The bad day for the union was 11 November when the special recall conference voted in favour of holding a membership ballot on a merger with the Amalgamated Engineering and Electrical Union (AEEU).

The membership ballot will probably take place early next year, along with a similar ballot in the AEEU. If both ballots result in a majority in support of a merger, there will then be a three-year integration period leading to the formation of a new union.

The special conference was a low-key affair on the whole. The final vote was close, about 60:40 according to some observers, but there was no argument about the result. It was a surprise that no count was made of such a vital decision.

The three delegates present from St. Pancras branch, Glenn Sutherland, Jennie Twydell and Chip Hamer, all voted against holding a membership ballot, in line with branch policy. This policy was upheld by the result of our own poll on merger issues (see later).

Many at the conference remarked that the General Secretary Roger Lyons was not allotted a speaking role and remained silent throughout. This was taken to demonstrate the effect of all the publicity about his conduct over the last six months.

The arguments for and against the merger have been rehearsed extensively in this bulletin and elsewhere over the last year. The arguments against taking this step remain valid, notwithstanding the conference vote. The AEEU is an unattractive merger partner. It has an unduly centralised regime, most clearly shown by its refusal to ballot its members in the selection of the Labour Party's candidate for London mayor. This boomeranged, as we know, in that the Labour Party lost the subsequent election. Its tactics on recruitment and organising are highly questionable, to put it politely. The most recent example to come to light is at Rupert Murdoch's News International. The company is trying to block the National Union of Journalists (NUJ) from obtaining recognition. The NUJ is in a position to take advantage of the new legislation. The company has responded to this by setting up a company union covering the journalists' area to which it will award recognition. The AEEU has not just connived at this manoeuvre but its representatives are in the forefront of organising this company union. Few would regard this as bona fide, independent trade unionism, but in a matter of months it could be going on in our name.

Within MSF, the discussion has been characterised by the volume of biased and misleading information emanating from Head Office and by the attempts to suppress any alternative point of view. Two members of St. Pancras branch were threatened with a legal action for producing a leaflet against the merger. This was only the crudest of many efforts to prevent members from encountering the counter-arguments. In the structure proposed for the new union, there will be even stronger powers for the national union to control what goes on in the branches.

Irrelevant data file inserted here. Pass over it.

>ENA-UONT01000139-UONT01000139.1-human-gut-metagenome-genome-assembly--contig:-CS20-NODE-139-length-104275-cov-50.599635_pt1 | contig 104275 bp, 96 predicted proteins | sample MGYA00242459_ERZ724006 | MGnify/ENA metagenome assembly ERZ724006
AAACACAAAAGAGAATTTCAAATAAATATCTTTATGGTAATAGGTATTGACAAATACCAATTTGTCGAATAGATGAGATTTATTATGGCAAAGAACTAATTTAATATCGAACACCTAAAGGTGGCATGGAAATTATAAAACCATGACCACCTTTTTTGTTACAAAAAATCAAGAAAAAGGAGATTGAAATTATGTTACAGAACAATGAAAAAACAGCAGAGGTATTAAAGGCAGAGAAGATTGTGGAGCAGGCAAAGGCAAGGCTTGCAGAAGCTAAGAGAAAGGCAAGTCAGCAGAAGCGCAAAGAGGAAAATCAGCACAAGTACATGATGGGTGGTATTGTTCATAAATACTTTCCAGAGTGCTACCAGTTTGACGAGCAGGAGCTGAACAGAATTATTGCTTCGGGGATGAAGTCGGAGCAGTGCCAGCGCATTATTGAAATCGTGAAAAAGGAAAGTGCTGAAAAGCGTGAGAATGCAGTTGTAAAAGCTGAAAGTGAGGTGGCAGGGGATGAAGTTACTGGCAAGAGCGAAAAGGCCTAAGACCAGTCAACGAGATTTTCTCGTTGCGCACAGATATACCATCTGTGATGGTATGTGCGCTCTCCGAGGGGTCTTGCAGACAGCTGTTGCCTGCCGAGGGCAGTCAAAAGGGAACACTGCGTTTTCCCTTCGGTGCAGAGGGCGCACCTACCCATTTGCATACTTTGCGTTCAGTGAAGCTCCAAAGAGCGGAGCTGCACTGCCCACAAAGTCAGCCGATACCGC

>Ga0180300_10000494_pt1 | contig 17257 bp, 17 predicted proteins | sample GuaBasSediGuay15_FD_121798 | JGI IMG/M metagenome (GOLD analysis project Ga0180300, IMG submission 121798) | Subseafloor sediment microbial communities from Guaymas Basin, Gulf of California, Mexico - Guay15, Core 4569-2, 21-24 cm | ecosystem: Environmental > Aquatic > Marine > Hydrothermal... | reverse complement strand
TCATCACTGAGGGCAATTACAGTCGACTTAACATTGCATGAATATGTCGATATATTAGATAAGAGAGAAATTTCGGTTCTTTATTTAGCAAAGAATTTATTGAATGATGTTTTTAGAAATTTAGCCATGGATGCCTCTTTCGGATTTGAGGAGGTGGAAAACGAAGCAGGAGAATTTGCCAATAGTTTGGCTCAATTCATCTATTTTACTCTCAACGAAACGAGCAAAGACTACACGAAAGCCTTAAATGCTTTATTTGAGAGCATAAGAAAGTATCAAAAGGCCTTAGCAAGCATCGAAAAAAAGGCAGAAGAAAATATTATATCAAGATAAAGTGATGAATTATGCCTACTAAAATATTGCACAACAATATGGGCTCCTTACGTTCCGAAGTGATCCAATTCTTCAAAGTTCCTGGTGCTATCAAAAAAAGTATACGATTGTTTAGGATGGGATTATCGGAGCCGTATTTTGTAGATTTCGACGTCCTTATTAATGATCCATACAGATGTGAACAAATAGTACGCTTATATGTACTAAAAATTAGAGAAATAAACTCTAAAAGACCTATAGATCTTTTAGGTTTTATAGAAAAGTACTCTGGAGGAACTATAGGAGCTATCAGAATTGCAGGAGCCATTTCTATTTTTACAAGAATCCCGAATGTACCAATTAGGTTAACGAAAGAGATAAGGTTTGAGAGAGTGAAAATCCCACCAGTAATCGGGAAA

No doubt, then, that 11 November was a bad day for the union.


While the national consultative poll apparently yielded 90% support for the objectives and structure of a new union (while carefully obscuring what was actually involved), the extra poll in St. Pancras branch showed a very different picture.

The branch polled members on the question whether merger should only go ahead on the terms required by the MSF Annual Conference (these terms have not been met). There were 209 replies from about 1100 ballot papers sent out, roughly the same turnout as the national poll. 176 voted YES, the merger should only go ahead on the Annual Conference terms, 30 voted NO and there were 3 spoiled papers. A number of people who voted NO made it clear that this was because they were against the merger on any terms.

It appears that we were unique in the union in conducting this kind of exercise. While a number of branches issued their own material on the national poll, no-one else took the step of sampling the opinion of their members on other aspects of the issue. The question has to be asked: why not?

The other question is why our poll yielded such a radically different outcome to the national effort. The only answer is, apart from the intrinsic qualities of St. Pancras members, that people had alternative information available to them on which to base their decision.

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